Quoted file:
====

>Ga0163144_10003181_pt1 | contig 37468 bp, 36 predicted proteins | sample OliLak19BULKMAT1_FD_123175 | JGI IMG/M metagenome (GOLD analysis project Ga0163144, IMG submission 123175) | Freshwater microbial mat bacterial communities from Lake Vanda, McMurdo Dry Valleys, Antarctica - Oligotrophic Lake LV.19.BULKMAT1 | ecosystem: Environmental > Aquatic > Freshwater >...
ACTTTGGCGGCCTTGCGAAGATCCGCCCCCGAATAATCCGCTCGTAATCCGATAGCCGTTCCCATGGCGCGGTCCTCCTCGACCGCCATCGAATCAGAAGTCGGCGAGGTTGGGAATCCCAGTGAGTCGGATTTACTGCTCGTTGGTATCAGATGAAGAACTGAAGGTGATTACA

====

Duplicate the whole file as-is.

>Ga0163144_10003181_pt1 | contig 37468 bp, 36 predicted proteins | sample OliLak19BULKMAT1_FD_123175 | JGI IMG/M metagenome (GOLD analysis project Ga0163144, IMG submission 123175) | Freshwater microbial mat bacterial communities from Lake Vanda, McMurdo Dry Valleys, Antarctica - Oligotrophic Lake LV.19.BULKMAT1 | ecosystem: Environmental > Aquatic > Freshwater >...
ACTTTGGCGGCCTTGCGAAGATCCGCCCCCGAATAATCCGCTCGTAATCCGATAGCCGTTCCCATGGCGCGGTCCTCCTCGACCGCCATCGAATCAGAAGTCGGCGAGGTTGGGAATCCCAGTGAGTCGGATTTACTGCTCGTTGGTATCAGATGAAGAACTGAAGGTGATTACA